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Driving mental health awareness and acceptance in SW Michigan

/, racial bias/Driving mental health awareness and acceptance in SW Michigan

Driving mental health awareness and acceptance in SW Michigan

On Tuesday, June 27, 2017, the Women’s Health Council of Benton Harbor, Michigan, facilitated a panel discussion to open up a dialogue about the importance and value of destigmatizing mental illness.

The Women’s Health Council of Benton Harbor (WHC) was formed in early 2016 to assist with the Implementation Strategy of Lakeland Health’s 2016-2019 Community Health Needs Assessment. As mental illness emerged as the #1 priority health need of community residents, the WHC planned a series of local town hall events to address mental health issues. Our goal is to collaborate with the local healthcare institutions while working closely with community residents to develop creative solutions that can improve health outcomes in our community.

The event on June 27 drew a good crowd of approximately 70 people. Many men and women from the neighborhood — some local business owners and local healthcare workers (from Lakeland Health, Riverwood Center, and private-practice psychologists and psychiatrists were in attendance). It was gratifying to see healthcare workers come as the council recognizes that the systems, and those who work within them, can also benefit from the conclusions of the health assessment and integrate those lessons into their practice and procedures.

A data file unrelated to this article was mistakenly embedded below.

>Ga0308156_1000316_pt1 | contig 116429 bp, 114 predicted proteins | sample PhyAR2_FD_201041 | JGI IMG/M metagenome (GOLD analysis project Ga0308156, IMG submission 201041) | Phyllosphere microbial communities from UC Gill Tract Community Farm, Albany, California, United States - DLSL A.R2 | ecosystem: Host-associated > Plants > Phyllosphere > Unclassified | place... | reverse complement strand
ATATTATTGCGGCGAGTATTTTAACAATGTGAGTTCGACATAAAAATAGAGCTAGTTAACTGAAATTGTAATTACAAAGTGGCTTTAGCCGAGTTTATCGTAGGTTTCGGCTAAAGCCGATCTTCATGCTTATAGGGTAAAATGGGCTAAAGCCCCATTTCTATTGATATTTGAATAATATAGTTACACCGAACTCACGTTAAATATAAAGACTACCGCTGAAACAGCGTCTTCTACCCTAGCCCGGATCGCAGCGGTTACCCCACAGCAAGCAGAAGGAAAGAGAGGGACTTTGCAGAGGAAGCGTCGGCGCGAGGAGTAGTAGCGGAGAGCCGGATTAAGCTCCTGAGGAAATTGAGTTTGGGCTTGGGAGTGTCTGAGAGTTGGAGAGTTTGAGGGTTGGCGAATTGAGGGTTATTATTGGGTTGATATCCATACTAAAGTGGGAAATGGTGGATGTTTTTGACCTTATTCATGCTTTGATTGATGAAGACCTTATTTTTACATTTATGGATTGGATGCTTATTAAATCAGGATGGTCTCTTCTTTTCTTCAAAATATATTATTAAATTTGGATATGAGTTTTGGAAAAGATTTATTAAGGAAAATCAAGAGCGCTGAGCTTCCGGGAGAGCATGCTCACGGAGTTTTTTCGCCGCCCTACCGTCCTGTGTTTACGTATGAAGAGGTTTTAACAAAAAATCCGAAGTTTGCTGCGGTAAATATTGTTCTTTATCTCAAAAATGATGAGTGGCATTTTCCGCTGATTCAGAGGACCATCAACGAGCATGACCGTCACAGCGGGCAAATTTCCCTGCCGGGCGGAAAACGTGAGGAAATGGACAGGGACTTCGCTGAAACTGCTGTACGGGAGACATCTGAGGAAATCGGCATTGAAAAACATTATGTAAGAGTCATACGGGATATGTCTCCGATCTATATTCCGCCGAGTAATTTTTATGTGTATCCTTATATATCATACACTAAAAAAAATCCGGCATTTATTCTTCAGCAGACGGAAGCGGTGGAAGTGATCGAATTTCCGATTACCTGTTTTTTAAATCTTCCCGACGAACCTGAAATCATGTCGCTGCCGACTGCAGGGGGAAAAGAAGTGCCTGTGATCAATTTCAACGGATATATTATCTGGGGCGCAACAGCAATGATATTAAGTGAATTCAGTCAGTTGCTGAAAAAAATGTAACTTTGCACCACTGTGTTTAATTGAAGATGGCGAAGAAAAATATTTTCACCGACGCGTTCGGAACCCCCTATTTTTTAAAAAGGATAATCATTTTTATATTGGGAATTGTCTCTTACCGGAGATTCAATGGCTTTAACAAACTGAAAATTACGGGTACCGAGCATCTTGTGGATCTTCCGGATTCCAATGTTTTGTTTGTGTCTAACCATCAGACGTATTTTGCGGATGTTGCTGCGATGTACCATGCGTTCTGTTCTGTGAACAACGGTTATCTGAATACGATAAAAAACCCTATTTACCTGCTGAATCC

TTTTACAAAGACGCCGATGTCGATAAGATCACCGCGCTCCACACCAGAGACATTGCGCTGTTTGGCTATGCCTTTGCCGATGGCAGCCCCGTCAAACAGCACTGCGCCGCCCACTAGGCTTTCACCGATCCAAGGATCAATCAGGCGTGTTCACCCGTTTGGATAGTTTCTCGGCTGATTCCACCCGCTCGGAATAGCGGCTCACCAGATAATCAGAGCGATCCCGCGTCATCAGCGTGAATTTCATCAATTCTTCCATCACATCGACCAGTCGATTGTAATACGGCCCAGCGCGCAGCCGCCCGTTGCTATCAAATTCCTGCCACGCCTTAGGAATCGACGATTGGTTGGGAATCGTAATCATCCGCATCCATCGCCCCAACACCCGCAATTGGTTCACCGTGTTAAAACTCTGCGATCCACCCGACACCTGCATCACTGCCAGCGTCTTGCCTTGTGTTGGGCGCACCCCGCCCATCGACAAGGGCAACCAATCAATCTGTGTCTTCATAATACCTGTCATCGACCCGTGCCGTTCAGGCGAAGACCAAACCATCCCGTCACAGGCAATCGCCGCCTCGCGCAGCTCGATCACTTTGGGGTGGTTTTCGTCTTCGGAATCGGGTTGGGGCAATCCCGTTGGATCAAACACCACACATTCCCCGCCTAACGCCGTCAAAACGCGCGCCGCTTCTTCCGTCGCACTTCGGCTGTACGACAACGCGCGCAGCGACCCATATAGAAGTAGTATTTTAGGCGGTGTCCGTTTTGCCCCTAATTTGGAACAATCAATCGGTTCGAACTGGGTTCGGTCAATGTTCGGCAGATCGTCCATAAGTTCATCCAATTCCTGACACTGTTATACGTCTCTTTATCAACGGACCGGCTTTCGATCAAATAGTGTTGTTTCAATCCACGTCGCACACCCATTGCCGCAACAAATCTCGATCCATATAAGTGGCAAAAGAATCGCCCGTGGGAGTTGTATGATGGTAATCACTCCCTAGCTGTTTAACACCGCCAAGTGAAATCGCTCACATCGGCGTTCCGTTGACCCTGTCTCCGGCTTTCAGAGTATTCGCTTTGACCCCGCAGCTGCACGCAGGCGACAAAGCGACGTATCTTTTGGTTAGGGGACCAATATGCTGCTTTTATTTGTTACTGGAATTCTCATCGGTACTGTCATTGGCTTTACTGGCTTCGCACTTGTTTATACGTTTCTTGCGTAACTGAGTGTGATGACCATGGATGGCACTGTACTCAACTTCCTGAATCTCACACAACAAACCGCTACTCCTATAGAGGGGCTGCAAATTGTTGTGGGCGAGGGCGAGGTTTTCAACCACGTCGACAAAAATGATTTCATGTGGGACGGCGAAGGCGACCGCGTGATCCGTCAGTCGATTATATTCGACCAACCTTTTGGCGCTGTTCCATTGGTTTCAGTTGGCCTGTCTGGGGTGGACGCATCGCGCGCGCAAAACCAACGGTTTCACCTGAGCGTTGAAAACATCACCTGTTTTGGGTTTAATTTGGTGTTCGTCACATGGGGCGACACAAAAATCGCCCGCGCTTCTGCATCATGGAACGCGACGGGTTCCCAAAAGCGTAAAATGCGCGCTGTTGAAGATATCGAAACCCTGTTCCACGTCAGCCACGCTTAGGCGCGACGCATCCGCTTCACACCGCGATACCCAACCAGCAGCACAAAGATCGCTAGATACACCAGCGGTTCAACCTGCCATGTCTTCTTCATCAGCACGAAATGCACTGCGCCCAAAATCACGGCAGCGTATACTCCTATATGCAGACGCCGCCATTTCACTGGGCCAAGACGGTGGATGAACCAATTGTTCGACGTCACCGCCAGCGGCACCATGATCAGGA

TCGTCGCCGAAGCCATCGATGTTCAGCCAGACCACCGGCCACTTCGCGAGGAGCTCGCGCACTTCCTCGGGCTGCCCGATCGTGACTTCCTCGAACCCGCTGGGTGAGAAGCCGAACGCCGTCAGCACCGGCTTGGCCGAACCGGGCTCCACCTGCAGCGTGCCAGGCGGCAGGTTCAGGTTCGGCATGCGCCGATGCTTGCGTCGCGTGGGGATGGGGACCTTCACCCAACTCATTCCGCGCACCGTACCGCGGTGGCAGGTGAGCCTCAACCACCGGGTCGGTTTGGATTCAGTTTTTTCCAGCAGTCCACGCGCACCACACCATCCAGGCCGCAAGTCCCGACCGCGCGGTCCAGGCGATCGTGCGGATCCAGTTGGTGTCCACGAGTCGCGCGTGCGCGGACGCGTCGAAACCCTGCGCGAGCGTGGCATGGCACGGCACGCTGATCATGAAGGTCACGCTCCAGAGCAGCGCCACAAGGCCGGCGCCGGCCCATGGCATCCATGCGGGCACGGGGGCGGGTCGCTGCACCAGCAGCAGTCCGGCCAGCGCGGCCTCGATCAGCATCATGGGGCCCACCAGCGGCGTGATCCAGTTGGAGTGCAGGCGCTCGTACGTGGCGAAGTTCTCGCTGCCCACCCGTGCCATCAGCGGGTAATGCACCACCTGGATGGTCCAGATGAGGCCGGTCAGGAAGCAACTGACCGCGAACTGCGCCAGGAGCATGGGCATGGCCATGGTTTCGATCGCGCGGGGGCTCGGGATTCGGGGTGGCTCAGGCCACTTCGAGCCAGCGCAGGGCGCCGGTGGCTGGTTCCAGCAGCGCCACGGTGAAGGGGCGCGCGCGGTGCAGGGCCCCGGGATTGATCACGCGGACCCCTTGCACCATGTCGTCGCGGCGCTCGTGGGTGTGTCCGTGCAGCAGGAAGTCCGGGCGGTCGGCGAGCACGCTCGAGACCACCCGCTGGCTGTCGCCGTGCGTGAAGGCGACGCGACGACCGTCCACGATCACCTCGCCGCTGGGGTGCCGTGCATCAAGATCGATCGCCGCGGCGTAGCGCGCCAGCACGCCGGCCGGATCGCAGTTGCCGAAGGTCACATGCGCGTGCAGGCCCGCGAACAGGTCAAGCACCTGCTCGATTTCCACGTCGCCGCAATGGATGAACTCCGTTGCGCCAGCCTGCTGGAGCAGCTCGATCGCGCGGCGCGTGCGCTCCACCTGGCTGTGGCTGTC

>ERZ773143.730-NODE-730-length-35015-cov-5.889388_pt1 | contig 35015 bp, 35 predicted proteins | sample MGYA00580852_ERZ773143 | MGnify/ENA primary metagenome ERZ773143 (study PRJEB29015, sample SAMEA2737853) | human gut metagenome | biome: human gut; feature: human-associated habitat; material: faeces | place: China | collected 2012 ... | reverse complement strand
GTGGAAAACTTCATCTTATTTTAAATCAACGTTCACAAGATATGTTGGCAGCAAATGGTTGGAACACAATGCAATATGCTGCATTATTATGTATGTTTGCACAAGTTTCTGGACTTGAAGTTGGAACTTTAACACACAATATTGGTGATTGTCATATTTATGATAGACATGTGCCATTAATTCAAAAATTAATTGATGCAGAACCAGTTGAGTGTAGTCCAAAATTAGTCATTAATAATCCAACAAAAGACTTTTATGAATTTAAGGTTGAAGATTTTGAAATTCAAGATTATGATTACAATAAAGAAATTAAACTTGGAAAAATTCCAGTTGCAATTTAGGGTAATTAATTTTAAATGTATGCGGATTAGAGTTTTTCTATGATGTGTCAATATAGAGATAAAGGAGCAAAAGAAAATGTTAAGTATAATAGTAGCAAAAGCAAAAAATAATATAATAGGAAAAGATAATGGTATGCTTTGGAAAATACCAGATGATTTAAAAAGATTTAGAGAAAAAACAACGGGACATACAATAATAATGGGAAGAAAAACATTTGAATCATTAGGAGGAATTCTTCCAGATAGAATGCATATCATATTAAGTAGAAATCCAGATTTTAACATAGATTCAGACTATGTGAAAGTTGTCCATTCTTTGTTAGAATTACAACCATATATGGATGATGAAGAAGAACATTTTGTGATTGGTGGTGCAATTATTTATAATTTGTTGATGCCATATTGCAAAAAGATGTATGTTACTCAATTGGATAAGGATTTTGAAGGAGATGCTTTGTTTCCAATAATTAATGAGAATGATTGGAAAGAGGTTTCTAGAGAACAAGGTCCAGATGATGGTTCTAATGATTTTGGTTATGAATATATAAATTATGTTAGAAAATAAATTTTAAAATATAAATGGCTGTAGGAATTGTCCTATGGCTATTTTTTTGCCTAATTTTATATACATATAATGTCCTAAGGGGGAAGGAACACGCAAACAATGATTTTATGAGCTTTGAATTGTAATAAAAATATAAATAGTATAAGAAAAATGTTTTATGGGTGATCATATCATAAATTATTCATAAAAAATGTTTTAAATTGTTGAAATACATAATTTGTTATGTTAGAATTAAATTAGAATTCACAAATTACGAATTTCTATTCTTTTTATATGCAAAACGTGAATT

Participants vocalized their appreciation of the event.  Council member and panelist, Jolita Burton, spoke about the value of being assertive with healthcare workers and persevering in the doctor search until one finds the proper fit for treatment and personality: “If my shoes are hurting my feet, I’m going to change my shoes.” Another audience member, a psychotherapist, shared the importance of the “vulnerability work” we’re doing adding, “Whatever is mentionable is manageable.”  Lynn Todman shared, “As I’ve said many times before, we (SW Michigan) are not going to get a mass influx of mental health professionals. We are going to have to figure out out to address our mental health challenges. We’re going to have to figure out how to “self heal”. The work of the WHC represents an important step in that direction.”
We are excited to share the work of the Council with the community and hope to attract even more people at the next event.  We also welcome any Benton Harbor women to join the Council or participate in sub-committees that are being discussed. Our work will be most effective when the greater community is involved in it.
Benton Harbor schools have inquired about the Council putting programming together for their students. They’ve mentioned doing a panel at the high school. We’re in preliminary discussions as to what this might look like and will present the idea to the entire council in August.

By | 2017-11-19T03:19:25+00:00 July 8th, 2017|mental health awareness, racial bias|0 Comments

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